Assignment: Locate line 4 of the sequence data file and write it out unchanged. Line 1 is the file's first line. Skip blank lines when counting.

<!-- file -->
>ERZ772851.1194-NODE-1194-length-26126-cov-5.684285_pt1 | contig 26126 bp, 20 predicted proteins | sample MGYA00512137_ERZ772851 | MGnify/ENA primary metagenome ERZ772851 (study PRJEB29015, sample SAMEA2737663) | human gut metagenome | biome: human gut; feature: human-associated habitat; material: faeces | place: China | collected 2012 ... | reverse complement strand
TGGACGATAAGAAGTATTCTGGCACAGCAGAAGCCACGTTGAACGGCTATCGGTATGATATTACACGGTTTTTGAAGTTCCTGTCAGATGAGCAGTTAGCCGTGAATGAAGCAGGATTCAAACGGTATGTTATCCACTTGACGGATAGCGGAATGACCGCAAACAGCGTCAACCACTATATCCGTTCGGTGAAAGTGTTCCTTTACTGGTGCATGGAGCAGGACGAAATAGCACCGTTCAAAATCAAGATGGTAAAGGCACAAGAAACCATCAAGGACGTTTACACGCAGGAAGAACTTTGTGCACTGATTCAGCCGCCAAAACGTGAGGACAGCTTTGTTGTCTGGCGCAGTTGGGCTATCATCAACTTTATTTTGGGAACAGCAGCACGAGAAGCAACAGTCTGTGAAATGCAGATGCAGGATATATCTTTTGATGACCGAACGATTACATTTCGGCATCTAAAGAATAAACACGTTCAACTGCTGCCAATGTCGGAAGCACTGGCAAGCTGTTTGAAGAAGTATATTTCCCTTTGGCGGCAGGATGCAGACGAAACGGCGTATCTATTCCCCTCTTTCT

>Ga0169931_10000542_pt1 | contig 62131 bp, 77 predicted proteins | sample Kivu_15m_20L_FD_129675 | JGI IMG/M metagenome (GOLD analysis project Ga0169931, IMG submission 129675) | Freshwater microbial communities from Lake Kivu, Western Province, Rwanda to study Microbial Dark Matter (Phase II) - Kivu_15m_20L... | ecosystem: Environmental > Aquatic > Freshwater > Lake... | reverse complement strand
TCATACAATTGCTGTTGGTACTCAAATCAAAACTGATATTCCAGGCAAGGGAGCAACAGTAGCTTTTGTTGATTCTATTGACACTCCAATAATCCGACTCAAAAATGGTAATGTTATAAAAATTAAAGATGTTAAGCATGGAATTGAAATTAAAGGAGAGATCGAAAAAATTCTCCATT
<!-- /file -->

TCATACAATTGCTGTTGGTACTCAAATCAAAACTGATATTCCAGGCAAGGGAGCAACAGTAGCTTTTGTTGATTCTATTGACACTCCAATAATCCGACTCAAAAATGGTAATGTTATAAAAATTAAAGATGTTAAGCATGGAATTGAAATTAAAGGAGAGATCGAAAAAATTCTCCATT